Thursday, October 13, 2011

Traditional Leather Britches

Leather Britches Beans

This includes information on actually drying the beans, and then the traditional way to prepare them after they are dried.

For the initial dying:

At least 1 lb. fresh green beans
Needle and heavy thread

Snap or cut any tough ends off the beans.  Tie a knot in the end of the string and start threading.  Of course, you can dry as many beans as you have space for.  If you have much more than 1 lb. several strings will be needed.  Although the traditional way of drying them is to hang them in horizontally, if you have a lot, they can be dried vertically.  When hung they can take up to two months to dry, but they must be in a dry sunny place, or they will rot.  Of course, an easy modern way of drying them is in a food dehydrator.  While there is absolutely nothing wrong with that, I find the traditional method gives a plumper bean when re hydrated.

Old Appalachian photo of beans drying on string, along with apple rings on  tray.

For The Cooking:

1 string or more of beans or several hand fulls of beans if stored in jar
At least two quarts of water to soak
More water to cook
1/4 lb. salt pork, bacon, smoke ham, or turkey (optional)
2 tsp. salt
Ground pepper (optional)

1.  Soak the beans for at least 1 hour.  Actually this is one time that I do advocate soaking beans overnight.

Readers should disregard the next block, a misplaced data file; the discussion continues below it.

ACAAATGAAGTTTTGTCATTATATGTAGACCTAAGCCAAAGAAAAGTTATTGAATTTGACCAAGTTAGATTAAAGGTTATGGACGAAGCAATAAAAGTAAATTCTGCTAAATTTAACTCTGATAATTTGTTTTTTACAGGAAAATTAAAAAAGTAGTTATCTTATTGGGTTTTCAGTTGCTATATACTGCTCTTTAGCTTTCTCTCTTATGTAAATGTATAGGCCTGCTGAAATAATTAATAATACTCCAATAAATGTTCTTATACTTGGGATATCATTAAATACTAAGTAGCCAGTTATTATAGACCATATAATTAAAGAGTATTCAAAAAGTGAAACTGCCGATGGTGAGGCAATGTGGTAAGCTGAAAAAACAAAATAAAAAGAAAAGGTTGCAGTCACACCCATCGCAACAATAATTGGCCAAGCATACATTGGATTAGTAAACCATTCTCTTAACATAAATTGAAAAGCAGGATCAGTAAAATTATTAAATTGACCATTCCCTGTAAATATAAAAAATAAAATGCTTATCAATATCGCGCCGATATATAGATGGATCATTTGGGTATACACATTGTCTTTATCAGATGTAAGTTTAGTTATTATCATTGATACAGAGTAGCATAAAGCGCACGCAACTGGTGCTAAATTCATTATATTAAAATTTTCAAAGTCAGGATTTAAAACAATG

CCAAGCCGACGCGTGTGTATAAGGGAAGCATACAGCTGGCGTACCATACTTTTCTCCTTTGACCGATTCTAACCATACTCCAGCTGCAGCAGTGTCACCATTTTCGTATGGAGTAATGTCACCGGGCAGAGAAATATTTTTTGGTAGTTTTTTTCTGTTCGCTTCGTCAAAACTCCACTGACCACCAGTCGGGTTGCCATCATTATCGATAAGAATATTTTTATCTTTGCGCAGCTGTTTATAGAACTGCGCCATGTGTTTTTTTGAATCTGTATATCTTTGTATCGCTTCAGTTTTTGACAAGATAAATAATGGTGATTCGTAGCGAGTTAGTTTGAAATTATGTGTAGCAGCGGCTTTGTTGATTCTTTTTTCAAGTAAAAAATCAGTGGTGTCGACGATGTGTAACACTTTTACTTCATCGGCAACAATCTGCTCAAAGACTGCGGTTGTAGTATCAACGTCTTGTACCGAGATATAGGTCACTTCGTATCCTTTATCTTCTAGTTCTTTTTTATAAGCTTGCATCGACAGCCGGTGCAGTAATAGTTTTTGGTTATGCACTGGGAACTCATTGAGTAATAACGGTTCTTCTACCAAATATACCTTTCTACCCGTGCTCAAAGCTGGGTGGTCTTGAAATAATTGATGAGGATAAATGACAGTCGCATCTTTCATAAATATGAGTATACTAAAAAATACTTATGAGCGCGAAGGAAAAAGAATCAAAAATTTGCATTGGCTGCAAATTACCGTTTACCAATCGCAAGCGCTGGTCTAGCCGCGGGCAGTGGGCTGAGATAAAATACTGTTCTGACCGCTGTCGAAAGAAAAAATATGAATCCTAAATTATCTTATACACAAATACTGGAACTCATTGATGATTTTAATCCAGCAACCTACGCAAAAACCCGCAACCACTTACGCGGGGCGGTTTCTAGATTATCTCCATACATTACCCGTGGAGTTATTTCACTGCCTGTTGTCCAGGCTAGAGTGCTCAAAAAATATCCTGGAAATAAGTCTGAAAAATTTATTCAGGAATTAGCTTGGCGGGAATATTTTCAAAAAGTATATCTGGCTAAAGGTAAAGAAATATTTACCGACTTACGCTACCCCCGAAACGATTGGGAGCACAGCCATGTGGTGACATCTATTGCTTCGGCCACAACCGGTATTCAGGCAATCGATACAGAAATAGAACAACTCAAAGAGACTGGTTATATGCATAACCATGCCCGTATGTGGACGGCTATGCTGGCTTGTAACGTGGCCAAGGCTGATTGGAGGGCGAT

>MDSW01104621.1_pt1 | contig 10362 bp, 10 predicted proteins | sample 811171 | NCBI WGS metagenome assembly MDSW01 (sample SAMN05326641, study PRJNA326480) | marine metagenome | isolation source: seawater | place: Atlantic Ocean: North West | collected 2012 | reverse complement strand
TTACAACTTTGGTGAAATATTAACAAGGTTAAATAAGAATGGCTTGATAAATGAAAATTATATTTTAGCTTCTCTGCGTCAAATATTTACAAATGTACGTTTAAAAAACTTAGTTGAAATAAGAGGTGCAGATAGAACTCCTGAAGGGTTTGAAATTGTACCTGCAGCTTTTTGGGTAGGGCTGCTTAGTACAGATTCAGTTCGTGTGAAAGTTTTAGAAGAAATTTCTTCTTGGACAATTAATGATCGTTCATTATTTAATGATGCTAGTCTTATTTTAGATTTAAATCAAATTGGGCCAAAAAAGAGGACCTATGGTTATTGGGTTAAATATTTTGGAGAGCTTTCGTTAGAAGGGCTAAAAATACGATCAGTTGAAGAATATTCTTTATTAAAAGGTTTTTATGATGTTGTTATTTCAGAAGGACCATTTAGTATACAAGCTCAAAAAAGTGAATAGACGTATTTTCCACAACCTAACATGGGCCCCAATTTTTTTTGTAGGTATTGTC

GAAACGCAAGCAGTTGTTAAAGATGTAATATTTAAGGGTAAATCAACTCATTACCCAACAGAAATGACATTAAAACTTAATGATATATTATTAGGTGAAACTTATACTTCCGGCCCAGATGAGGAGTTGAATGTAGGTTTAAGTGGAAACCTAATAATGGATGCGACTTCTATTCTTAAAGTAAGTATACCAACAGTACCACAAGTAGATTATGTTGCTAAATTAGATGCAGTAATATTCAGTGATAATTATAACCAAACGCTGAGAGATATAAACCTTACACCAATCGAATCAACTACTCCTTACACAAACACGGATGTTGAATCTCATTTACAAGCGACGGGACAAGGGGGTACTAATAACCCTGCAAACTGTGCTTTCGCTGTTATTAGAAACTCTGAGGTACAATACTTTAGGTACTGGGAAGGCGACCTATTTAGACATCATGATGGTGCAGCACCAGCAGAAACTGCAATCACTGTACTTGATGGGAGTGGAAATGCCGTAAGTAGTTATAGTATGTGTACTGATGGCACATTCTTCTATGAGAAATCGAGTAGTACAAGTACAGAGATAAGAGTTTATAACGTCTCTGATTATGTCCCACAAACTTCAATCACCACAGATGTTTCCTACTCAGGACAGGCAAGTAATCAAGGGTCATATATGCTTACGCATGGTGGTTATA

2.  Drain, add more water to cover, add the smoked meat if you using, bring to boil.  Boil for two hours, season with salt and cook for another hour.  Season with pepper if using.  Serve with native breads.  Makes a great side dish and it's unusual too.  They taste like green beans, but a different enough to be good in a whole new way.

Cooked Leather Britches

Some people say they cook in soaking water.  I don't, what if you beans are dirty or dusty??  Some people cook in one change of water and then fully cook them in a second to remove any bitter taste, I haven't had a problem with this, but then again I like bitter, so maybe I don't notice.

These days you don't even have to make the dried ones yourself if you don't have the time.  Several companies sell dried green beans, they even sell them at Amazon.  Now most of these are not the traditional skinny leather britches beans, but they will do in a pinch.  

There are not a lot variations here.  But I will confess that when I have these left over, I dip them into melted lemon pepper butter.  It about as traditional as Naugahyde, but I love vegetable and seafood dipped in this butter.  Artichoke, cardoons (talk about bitter), cauliflower leaves, hearts of name it.  The intense flavor of these is great with lemon!

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